When the rides reopen in the parks next year, visitors will encounter Princess Tiana, Disney’s first Black princess, and Louis the alligator as they prepare for their first-ever Mardi Gras performance. “The new concept is inclusive,” Disney said in 2020. “It speaks to the diversity of the millions of people who visit our parks each year.”

In the meantime, it’s buyer beware time for fans of the original ride.

Phillip Halfacre, 42, of Fayetteville, Ark., saw social media posts about the eBay listings for Splash Mountain water and wanted in.

A self-described “huge Disney fan” and collector, Mr. Halfacre took a plastic bag with the Splash Mountain logo from one of his visits to Disney World a few years back (the bags are handed out to keep valuables dry), filled it with tap water and listed it on the auction site for $25,000.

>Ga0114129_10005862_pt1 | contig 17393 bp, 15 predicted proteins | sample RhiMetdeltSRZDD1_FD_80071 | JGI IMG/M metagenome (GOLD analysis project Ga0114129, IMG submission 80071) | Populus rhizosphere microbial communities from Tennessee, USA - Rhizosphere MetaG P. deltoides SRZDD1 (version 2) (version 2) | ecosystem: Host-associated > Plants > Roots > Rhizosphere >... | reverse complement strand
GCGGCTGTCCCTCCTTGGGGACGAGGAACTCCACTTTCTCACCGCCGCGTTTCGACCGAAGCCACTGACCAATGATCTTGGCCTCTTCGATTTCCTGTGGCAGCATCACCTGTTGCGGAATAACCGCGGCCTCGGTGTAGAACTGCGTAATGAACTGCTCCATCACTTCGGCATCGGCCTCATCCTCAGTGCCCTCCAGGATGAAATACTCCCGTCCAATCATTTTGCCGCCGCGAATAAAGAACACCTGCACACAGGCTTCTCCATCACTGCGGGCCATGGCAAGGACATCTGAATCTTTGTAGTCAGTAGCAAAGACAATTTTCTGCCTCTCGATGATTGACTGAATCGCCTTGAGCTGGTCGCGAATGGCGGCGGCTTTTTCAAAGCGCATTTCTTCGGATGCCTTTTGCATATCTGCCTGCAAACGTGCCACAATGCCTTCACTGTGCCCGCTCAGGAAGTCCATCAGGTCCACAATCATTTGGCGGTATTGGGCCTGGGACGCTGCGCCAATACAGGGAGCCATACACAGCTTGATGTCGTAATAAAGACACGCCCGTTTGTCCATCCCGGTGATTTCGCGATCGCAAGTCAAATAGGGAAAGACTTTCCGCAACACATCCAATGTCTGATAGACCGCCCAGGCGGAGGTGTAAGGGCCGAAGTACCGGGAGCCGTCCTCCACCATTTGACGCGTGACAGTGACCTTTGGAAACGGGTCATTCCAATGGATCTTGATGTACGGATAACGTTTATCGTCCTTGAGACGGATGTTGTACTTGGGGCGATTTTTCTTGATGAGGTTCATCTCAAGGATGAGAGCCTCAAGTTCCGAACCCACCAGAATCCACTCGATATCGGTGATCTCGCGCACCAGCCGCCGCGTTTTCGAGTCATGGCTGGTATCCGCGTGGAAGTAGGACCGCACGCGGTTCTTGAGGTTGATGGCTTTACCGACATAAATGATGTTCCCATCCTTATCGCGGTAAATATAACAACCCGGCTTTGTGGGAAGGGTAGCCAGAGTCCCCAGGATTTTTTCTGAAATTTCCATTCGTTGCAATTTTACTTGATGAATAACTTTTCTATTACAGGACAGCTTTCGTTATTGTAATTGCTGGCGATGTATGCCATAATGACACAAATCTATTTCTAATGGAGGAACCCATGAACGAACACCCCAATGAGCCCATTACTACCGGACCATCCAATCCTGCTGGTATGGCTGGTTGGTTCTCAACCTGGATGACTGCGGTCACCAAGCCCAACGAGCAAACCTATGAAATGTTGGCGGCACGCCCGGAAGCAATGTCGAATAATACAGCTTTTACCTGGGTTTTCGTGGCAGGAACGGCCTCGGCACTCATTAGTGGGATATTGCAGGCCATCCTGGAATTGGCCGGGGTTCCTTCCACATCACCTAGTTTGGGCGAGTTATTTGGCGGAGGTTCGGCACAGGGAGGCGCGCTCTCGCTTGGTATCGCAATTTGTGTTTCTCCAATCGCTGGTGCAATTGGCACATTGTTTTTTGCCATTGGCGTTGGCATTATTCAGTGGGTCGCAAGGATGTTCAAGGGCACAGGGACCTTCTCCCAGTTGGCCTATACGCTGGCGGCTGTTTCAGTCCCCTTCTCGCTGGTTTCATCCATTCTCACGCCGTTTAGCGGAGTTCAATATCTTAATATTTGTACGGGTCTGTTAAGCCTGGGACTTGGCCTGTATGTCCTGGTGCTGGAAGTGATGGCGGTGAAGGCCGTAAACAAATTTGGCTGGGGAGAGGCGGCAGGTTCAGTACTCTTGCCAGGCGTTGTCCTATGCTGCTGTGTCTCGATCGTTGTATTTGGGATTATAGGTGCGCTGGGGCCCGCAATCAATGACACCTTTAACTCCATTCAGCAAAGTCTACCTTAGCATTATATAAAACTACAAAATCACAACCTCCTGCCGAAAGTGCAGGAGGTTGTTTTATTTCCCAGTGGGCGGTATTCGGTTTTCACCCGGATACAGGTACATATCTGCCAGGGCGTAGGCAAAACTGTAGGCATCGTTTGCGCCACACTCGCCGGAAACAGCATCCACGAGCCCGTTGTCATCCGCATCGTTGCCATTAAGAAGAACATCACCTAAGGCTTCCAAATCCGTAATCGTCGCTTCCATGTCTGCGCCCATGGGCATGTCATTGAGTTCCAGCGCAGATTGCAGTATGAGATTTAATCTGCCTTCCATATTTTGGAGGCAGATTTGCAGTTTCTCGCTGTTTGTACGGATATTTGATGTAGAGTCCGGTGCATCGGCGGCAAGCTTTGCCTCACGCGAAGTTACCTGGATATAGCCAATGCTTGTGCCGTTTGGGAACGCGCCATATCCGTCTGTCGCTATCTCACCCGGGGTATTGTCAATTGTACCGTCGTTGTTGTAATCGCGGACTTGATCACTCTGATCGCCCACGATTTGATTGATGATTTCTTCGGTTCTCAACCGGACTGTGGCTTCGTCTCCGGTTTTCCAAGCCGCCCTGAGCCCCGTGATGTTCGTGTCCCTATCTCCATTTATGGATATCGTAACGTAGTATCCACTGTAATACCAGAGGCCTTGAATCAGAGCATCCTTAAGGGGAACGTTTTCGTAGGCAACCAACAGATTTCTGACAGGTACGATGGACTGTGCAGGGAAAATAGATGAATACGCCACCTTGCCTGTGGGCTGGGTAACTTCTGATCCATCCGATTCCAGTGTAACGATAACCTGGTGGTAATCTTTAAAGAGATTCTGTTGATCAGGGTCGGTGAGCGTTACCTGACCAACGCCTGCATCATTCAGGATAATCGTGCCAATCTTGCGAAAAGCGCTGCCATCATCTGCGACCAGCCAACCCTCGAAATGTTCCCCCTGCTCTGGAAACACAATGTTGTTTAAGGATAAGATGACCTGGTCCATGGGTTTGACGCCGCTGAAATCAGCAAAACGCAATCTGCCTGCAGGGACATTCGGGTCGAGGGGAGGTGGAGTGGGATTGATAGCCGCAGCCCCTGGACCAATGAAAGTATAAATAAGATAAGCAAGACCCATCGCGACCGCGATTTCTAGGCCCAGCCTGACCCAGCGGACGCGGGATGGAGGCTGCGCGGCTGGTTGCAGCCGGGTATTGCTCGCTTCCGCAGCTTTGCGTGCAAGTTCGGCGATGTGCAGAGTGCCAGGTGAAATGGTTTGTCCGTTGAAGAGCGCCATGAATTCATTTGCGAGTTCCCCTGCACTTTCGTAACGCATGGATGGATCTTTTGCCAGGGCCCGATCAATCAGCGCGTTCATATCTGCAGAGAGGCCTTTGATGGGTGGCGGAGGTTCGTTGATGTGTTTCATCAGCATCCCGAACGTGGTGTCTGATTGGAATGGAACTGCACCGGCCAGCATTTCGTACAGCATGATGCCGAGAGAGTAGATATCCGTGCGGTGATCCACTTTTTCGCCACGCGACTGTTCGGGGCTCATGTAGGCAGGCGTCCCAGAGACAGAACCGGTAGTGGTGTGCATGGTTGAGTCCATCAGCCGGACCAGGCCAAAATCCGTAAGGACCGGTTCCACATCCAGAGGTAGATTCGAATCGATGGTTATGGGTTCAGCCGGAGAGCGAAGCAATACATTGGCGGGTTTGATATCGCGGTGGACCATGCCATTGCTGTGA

Nearly 10,000 people viewed his listing before eBay took it down, Mr. Halfacre said.

“It was not meant as a rude gesture or even a rude gesture to Disney, I love Disney,” he said, having ridden Splash Mountain 20 times. “It was something to make everybody’s Monday brighter.”

Despite the transparent nature of his prank, Mr. Halfacre said he still received two or three serious offers asking him to verify that the water had come from Splash Mountain.

“Disney is magical to each of us in its own way,” he said. “That water may mean something to someone more than somebody else, even if in reality it’s the same water they’re going to get out of the water fountain.”